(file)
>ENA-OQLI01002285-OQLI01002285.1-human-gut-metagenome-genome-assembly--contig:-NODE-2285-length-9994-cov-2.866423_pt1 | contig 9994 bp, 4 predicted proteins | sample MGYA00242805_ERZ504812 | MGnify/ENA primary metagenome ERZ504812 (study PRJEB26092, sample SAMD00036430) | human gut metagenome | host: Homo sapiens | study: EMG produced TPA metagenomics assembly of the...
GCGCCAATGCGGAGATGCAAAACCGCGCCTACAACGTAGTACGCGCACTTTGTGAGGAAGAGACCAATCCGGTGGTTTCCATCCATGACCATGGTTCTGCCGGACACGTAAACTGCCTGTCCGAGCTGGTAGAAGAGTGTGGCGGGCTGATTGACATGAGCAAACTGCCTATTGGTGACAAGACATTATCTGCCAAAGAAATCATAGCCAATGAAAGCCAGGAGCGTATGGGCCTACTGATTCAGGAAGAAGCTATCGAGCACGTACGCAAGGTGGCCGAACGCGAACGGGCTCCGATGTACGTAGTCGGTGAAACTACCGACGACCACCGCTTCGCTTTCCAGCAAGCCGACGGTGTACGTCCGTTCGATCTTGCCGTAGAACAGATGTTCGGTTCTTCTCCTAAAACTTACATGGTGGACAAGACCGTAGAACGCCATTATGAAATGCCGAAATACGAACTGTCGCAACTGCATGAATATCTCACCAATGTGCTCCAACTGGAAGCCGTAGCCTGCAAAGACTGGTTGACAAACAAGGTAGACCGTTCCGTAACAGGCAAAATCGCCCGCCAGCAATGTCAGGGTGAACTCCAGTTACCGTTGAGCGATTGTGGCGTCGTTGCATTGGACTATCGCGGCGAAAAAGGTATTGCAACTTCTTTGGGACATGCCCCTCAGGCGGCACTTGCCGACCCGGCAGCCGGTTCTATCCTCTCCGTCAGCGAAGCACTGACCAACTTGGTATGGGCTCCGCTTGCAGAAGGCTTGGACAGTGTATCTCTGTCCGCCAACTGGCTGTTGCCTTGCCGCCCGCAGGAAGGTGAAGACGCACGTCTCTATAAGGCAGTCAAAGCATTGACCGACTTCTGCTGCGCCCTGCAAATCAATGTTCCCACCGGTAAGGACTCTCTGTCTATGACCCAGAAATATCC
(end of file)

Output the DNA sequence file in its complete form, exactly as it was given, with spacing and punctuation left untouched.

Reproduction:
>ENA-OQLI01002285-OQLI01002285.1-human-gut-metagenome-genome-assembly--contig:-NODE-2285-length-9994-cov-2.866423_pt1 | contig 9994 bp, 4 predicted proteins | sample MGYA00242805_ERZ504812 | MGnify/ENA primary metagenome ERZ504812 (study PRJEB26092, sample SAMD00036430) | human gut metagenome | host: Homo sapiens | study: EMG produced TPA metagenomics assembly of the...
GCGCCAATGCGGAGATGCAAAACCGCGCCTACAACGTAGTACGCGCACTTTGTGAGGAAGAGACCAATCCGGTGGTTTCCATCCATGACCATGGTTCTGCCGGACACGTAAACTGCCTGTCCGAGCTGGTAGAAGAGTGTGGCGGGCTGATTGACATGAGCAAACTGCCTATTGGTGACAAGACATTATCTGCCAAAGAAATCATAGCCAATGAAAGCCAGGAGCGTATGGGCCTACTGATTCAGGAAGAAGCTATCGAGCACGTACGCAAGGTGGCCGAACGCGAACGGGCTCCGATGTACGTAGTCGGTGAAACTACCGACGACCACCGCTTCGCTTTCCAGCAAGCCGACGGTGTACGTCCGTTCGATCTTGCCGTAGAACAGATGTTCGGTTCTTCTCCTAAAACTTACATGGTGGACAAGACCGTAGAACGCCATTATGAAATGCCGAAATACGAACTGTCGCAACTGCATGAATATCTCACCAATGTGCTCCAACTGGAAGCCGTAGCCTGCAAAGACTGGTTGACAAACAAGGTAGACCGTTCCGTAACAGGCAAAATCGCCCGCCAGCAATGTCAGGGTGAACTCCAGTTACCGTTGAGCGATTGTGGCGTCGTTGCATTGGACTATCGCGGCGAAAAAGGTATTGCAACTTCTTTGGGACATGCCCCTCAGGCGGCACTTGCCGACCCGGCAGCCGGTTCTATCCTCTCCGTCAGCGAAGCACTGACCAACTTGGTATGGGCTCCGCTTGCAGAAGGCTTGGACAGTGTATCTCTGTCCGCCAACTGGCTGTTGCCTTGCCGCCCGCAGGAAGGTGAAGACGCACGTCTCTATAAGGCAGTCAAAGCATTGACCGACTTCTGCTGCGCCCTGCAAATCAATGTTCCCACCGGTAAGGACTCTCTGTCTATGACCCAGAAATATCC